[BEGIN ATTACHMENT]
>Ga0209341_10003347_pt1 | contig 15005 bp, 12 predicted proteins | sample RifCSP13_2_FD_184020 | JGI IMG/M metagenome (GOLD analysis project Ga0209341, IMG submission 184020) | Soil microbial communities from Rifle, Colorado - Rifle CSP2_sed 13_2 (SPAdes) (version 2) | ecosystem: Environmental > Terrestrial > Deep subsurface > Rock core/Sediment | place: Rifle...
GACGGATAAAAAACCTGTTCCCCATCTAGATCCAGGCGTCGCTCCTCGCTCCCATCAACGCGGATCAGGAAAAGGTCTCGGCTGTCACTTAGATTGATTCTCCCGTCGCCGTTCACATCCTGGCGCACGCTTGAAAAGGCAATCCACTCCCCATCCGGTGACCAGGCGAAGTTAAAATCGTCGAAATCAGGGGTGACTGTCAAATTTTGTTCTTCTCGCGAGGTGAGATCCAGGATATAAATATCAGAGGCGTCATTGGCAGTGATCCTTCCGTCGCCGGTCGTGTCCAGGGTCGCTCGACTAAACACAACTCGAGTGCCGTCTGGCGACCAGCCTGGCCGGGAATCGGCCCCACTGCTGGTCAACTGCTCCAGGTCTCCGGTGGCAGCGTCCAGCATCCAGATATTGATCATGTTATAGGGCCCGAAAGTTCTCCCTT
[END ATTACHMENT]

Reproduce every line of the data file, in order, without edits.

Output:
>Ga0209341_10003347_pt1 | contig 15005 bp, 12 predicted proteins | sample RifCSP13_2_FD_184020 | JGI IMG/M metagenome (GOLD analysis project Ga0209341, IMG submission 184020) | Soil microbial communities from Rifle, Colorado - Rifle CSP2_sed 13_2 (SPAdes) (version 2) | ecosystem: Environmental > Terrestrial > Deep subsurface > Rock core/Sediment | place: Rifle...
GACGGATAAAAAACCTGTTCCCCATCTAGATCCAGGCGTCGCTCCTCGCTCCCATCAACGCGGATCAGGAAAAGGTCTCGGCTGTCACTTAGATTGATTCTCCCGTCGCCGTTCACATCCTGGCGCACGCTTGAAAAGGCAATCCACTCCCCATCCGGTGACCAGGCGAAGTTAAAATCGTCGAAATCAGGGGTGACTGTCAAATTTTGTTCTTCTCGCGAGGTGAGATCCAGGATATAAATATCAGAGGCGTCATTGGCAGTGATCCTTCCGTCGCCGGTCGTGTCCAGGGTCGCTCGACTAAACACAACTCGAGTGCCGTCTGGCGACCAGCCTGGCCGGGAATCGGCCCCACTGCTGGTCAACTGCTCCAGGTCTCCGGTGGCAGCGTCCAGCATCCAGATATTGATCATGTTATAGGGCCCGAAAGTTCTCCCTT